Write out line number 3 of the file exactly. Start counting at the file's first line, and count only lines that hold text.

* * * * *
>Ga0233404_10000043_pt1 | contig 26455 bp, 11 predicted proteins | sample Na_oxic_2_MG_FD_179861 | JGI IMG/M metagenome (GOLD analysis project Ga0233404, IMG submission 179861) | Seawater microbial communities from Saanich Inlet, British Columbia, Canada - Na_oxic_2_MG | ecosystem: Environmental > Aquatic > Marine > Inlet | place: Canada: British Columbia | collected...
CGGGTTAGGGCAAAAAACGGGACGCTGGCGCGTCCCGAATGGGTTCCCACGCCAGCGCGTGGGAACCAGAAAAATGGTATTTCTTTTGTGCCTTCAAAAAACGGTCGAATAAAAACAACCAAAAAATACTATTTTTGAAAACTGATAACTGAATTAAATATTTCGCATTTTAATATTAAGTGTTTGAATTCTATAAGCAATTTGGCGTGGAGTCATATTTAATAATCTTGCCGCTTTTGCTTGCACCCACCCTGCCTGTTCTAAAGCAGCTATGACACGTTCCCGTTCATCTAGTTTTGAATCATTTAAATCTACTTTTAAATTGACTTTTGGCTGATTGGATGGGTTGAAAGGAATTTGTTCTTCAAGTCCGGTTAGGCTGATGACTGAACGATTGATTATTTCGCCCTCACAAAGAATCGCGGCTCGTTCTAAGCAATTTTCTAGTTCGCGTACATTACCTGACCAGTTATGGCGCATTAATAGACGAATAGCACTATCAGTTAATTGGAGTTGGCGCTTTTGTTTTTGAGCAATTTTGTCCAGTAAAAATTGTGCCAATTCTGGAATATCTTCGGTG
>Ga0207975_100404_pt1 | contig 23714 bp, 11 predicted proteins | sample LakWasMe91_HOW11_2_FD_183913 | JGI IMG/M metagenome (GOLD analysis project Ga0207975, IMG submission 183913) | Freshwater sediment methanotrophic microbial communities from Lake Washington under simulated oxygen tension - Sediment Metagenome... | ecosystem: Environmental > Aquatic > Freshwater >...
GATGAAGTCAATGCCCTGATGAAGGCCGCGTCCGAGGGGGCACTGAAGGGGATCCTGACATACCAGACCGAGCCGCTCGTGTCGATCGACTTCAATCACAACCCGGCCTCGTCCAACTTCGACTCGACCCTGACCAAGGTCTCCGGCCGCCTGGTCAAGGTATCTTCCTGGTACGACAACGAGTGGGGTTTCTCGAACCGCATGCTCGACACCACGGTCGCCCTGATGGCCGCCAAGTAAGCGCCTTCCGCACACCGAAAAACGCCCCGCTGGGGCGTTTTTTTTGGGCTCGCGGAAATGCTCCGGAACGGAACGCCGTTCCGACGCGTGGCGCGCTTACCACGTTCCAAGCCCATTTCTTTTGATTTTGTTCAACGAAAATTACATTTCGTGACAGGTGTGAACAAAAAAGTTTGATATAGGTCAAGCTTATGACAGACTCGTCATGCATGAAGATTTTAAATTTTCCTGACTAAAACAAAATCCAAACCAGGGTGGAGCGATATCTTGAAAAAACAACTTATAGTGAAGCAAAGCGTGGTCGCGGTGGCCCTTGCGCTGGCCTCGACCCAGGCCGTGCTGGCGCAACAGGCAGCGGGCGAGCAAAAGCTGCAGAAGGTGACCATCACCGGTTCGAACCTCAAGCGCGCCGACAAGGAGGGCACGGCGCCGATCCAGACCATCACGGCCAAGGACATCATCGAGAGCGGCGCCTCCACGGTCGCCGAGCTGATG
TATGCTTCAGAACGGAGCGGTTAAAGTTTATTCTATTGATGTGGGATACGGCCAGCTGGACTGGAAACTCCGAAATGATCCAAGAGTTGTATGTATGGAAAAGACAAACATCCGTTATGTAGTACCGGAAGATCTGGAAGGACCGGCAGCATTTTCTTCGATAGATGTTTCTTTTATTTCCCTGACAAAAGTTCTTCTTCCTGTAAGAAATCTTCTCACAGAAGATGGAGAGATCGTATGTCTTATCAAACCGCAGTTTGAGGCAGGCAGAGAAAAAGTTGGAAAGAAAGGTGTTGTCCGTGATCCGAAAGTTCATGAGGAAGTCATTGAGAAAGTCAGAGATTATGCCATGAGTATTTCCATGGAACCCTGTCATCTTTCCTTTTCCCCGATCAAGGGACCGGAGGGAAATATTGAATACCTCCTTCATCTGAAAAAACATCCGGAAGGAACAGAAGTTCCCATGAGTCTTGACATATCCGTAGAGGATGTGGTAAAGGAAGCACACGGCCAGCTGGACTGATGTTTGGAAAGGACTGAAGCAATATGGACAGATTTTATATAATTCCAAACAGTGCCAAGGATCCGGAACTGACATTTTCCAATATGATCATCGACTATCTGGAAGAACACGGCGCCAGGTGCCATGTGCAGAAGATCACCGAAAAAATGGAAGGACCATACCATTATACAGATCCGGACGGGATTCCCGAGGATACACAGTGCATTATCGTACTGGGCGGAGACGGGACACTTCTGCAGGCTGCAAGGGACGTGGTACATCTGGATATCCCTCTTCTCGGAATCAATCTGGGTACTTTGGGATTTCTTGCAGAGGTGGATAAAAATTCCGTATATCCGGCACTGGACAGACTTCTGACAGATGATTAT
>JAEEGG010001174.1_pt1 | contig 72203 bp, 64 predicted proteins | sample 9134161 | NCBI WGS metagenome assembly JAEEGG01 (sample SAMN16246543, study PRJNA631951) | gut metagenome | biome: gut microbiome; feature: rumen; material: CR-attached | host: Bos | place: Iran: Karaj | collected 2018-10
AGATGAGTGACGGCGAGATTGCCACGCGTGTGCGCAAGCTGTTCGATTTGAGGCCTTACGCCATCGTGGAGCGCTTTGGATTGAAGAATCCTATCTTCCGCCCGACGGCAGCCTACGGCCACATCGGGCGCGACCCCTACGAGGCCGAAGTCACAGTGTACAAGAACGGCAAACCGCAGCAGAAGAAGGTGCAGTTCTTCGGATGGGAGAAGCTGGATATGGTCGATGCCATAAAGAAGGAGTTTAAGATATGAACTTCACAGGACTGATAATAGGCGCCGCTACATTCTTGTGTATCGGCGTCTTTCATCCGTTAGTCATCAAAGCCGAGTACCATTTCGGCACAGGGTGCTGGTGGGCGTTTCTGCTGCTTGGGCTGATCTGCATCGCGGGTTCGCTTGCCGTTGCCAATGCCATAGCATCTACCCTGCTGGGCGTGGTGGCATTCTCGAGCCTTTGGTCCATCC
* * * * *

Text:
>Ga0207975_100404_pt1 | contig 23714 bp, 11 predicted proteins | sample LakWasMe91_HOW11_2_FD_183913 | JGI IMG/M metagenome (GOLD analysis project Ga0207975, IMG submission 183913) | Freshwater sediment methanotrophic microbial communities from Lake Washington under simulated oxygen tension - Sediment Metagenome... | ecosystem: Environmental > Aquatic > Freshwater >...